Dr. Jenny Doctor has been appointed Director of the Belfer Audio Archive at Syracuse University Library, effective January 2012. She will hold a concurrent appointment as a faculty member in the Newhouse School of Public Communications. A faculty member in the Department of Music at the University of York (UK) from 2005 – 2011, Doctor is a musicologist who has specialized in twentieth-century British composers and the development of sound recording technologies.
The position of Belfer Director is supported in part by a $505,000 grant from the Andrew W. Mellon Foundation. Following the grant, SU’s College of Arts and Sciences, the Newhouse School of Public Communications, the College of Visual and Performing Arts, the Library, and the University will collaborate to provide ongoing funding for the position.
Doctor is the author of The BBC and Ultra-Modern Music, 1922-36: Shaping a Nation’s Tastes (Cambridge University Press, 1999), based on her doctoral research. She also co-edited The Proms: A New History (Thames & Hudson, 2007), with Sir Nicholas Kenyon and David Wright, and co-edited Silence, Music, Silent Music (Ashgate, 2007), with Nicky Losseff, to which she contributed the essay, ‘The Texture of Silence’. Doctor has also published articles on Elgar, Vaughan Williams, and Britten, as well as ‘The Parataxis of British Musical Modernism’ in Musical Quarterly in 2008. She was awarded a Fulbright grant to the UK in 1989, and remained as a resident in that country until this appointment.
Doctor’s current research includes an edition of correspondence by composers Elizabeth Maconchy and Grace Williams, co-edited with Sophie Fuller (for Ashgate); an essay exploring collaborations between Vaughan Williams and Adrian Boult in BBC broadcasts (for Cambridge University Press); and an essay investigating audiovisual recordings of jazz performances televised by the BBC, 1946-66.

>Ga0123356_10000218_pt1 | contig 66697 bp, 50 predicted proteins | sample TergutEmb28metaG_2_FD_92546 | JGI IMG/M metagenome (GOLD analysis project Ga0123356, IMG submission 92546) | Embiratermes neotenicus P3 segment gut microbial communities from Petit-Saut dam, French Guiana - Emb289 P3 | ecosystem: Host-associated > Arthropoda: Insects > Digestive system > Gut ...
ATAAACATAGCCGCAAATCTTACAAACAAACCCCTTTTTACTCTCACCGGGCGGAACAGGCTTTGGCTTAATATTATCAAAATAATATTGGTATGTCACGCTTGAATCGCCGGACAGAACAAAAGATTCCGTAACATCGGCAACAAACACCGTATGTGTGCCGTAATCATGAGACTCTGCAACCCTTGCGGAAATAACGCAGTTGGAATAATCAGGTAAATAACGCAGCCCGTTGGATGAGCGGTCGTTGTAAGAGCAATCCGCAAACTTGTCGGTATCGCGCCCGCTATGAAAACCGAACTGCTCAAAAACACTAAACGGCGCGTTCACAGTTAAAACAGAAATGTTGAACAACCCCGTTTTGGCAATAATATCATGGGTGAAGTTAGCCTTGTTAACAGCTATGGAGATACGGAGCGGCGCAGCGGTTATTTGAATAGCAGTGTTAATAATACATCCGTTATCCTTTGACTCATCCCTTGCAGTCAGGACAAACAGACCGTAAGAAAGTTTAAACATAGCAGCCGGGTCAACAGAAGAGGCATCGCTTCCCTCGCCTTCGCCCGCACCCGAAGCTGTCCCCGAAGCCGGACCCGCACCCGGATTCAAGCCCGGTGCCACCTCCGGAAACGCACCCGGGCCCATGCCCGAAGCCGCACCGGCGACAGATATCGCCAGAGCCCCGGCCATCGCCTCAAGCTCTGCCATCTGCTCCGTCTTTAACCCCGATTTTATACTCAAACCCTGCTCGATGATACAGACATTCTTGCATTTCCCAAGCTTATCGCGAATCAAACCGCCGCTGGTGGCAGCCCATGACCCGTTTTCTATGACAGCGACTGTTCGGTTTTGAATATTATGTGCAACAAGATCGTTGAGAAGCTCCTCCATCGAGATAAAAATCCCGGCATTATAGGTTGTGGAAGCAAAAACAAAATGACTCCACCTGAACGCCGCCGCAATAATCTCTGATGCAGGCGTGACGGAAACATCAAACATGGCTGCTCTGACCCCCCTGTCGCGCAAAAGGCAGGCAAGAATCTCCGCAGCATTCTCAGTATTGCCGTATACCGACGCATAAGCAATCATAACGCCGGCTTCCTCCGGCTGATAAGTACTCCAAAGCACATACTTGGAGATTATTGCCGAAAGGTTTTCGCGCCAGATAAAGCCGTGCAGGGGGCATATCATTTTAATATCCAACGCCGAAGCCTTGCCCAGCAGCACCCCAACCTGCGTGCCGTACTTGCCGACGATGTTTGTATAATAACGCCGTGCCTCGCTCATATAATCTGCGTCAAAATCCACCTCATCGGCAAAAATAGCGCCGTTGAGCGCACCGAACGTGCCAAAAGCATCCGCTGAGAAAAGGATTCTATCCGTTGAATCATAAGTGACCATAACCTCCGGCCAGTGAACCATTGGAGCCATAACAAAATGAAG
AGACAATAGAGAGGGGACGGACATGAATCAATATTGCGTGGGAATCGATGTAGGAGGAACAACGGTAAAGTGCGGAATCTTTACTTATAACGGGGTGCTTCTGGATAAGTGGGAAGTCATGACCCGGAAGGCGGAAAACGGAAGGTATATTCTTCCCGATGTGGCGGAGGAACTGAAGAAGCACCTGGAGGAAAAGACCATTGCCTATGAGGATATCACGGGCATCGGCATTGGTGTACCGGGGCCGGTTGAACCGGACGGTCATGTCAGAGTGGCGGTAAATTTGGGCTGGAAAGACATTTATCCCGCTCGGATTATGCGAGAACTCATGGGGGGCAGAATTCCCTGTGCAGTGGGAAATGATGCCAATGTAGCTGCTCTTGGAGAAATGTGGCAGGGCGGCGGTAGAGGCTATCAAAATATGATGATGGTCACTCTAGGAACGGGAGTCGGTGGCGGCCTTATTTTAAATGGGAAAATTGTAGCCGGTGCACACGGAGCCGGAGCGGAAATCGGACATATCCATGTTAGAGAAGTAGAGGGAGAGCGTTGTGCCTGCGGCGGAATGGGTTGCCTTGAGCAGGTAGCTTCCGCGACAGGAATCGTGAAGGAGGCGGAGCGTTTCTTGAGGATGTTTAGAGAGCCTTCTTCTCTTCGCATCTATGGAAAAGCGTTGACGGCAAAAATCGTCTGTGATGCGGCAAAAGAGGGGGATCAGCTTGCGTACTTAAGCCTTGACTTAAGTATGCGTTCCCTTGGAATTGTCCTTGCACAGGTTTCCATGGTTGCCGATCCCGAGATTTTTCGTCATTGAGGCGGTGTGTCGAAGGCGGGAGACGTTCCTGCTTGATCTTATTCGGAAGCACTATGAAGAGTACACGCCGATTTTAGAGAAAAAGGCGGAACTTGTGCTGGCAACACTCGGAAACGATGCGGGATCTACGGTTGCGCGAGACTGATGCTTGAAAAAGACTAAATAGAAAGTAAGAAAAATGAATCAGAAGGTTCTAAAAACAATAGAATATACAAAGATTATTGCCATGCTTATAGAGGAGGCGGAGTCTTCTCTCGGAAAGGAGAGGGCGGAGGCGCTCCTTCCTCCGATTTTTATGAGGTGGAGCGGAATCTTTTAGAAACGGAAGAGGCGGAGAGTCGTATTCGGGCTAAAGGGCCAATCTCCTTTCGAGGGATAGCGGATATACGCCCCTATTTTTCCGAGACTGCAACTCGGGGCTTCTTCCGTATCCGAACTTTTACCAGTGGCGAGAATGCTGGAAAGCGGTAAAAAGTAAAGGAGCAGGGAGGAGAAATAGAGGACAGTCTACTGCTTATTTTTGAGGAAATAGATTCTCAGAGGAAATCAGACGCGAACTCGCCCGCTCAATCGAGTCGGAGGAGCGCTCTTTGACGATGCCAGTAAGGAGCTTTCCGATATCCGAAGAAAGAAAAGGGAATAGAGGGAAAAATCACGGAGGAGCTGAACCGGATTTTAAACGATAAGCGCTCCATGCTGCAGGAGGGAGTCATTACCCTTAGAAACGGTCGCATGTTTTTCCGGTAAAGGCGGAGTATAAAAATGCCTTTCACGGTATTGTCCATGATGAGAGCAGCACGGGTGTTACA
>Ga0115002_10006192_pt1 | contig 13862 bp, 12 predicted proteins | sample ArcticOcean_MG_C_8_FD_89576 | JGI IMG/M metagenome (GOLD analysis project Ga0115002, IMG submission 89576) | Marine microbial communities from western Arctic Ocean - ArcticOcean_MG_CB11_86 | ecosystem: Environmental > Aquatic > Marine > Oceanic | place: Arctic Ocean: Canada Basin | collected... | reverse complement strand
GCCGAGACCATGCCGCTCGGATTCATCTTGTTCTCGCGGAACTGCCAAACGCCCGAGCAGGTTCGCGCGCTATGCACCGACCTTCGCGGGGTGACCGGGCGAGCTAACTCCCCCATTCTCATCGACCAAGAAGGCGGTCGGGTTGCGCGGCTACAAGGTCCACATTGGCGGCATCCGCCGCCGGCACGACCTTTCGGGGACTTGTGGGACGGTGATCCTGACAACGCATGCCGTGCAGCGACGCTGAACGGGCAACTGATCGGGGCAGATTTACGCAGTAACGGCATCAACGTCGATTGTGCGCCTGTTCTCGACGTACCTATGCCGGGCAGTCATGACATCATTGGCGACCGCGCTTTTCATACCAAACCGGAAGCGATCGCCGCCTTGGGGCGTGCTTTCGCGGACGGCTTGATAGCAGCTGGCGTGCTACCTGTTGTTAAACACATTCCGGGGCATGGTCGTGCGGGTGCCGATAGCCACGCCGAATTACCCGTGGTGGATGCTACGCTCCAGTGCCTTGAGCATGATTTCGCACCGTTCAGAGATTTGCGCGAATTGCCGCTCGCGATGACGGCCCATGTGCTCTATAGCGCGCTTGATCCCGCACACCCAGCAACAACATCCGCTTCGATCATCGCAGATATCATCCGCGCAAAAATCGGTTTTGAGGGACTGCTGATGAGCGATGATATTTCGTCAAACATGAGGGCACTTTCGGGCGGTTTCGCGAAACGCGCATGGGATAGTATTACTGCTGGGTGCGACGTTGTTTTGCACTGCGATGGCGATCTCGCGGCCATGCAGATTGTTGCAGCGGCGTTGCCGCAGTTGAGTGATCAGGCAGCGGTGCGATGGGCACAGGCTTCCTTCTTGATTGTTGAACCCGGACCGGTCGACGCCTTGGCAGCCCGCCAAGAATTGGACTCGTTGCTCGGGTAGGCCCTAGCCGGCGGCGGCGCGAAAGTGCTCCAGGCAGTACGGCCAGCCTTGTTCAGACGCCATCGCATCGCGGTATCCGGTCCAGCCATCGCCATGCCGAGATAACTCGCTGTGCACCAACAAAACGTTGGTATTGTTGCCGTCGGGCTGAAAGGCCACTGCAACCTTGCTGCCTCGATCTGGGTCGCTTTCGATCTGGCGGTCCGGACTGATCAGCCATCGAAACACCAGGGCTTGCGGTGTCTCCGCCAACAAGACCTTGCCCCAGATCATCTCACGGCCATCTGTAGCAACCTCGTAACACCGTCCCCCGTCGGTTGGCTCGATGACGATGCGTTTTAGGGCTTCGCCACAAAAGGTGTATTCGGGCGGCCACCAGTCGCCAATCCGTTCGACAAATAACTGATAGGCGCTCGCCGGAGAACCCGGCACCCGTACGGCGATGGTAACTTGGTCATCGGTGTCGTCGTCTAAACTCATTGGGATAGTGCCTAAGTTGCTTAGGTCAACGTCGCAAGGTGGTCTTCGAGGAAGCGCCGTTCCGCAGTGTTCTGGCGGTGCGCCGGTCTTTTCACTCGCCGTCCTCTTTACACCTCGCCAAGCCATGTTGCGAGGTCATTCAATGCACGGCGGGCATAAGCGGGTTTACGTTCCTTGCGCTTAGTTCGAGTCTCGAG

Suzanne Thorin, Dean of Libraries and University Librarian, spoke with enthusiasm about Doctor’s appointment, saying, “Under Jenny Doctor’s leadership, the Belfer Archive will again be part of national and international conversations about the preservation of historical sound recordings and their use in scholarship. Her joint faculty/library appointment is especially appropriate for the interdisciplinary work that Belfer’s collections inspire.” Newhouse Dean Lorraine Branham said, “The Newhouse School is pleased not only that we could attract a scholar of Jenny Doctor’s stature, but also a teacher who cuts across schools and disciplines. One of the first challenges she will face in her role as Director of the Belfer is to expand access of this precious resource to students and faculty across the University.”
Doctor received a BA in Mathematics (1980) from Oberlin College and a BM in Piano Performance (1981) from Oberlin Conservatory of Music. She studied viola with the Vermeer Quartet (1984-5) before working on postgraduate degrees in music history at Northwestern University (MMus 1986, PhD 1993). During her Fulbright year and afterwards, Doctor was affiliated with King’s College London (1989-92), while she carried out her PhD research into the BBC’s interwar programming practices, exploring as a case study the attitudes and policies of its Music Department towards Second Viennese School composers and their works. Doctor was later affiliated with St. Hilda’s College, Oxford, where she organized the archives of Elizabeth Maconchy and researched aspects of her life and music.
Prior to university teaching, Doctor worked as a professional editor at Macmillan Publishers, contributing to various New Grove dictionaries, and as a senior editor responsible for twentieth-century composers on the 2nd edition of The New Grove Dictionary of Music and Musicians (2001), the basis of Grove Online. She was the Director of the Britten-Pears Library (1998-2002), and began her teaching career at Trinity College of Music in London. While at York, she was also a Research Fellow at the Borthwick Institute for Archives, with responsibility for the University of York Sound Archives.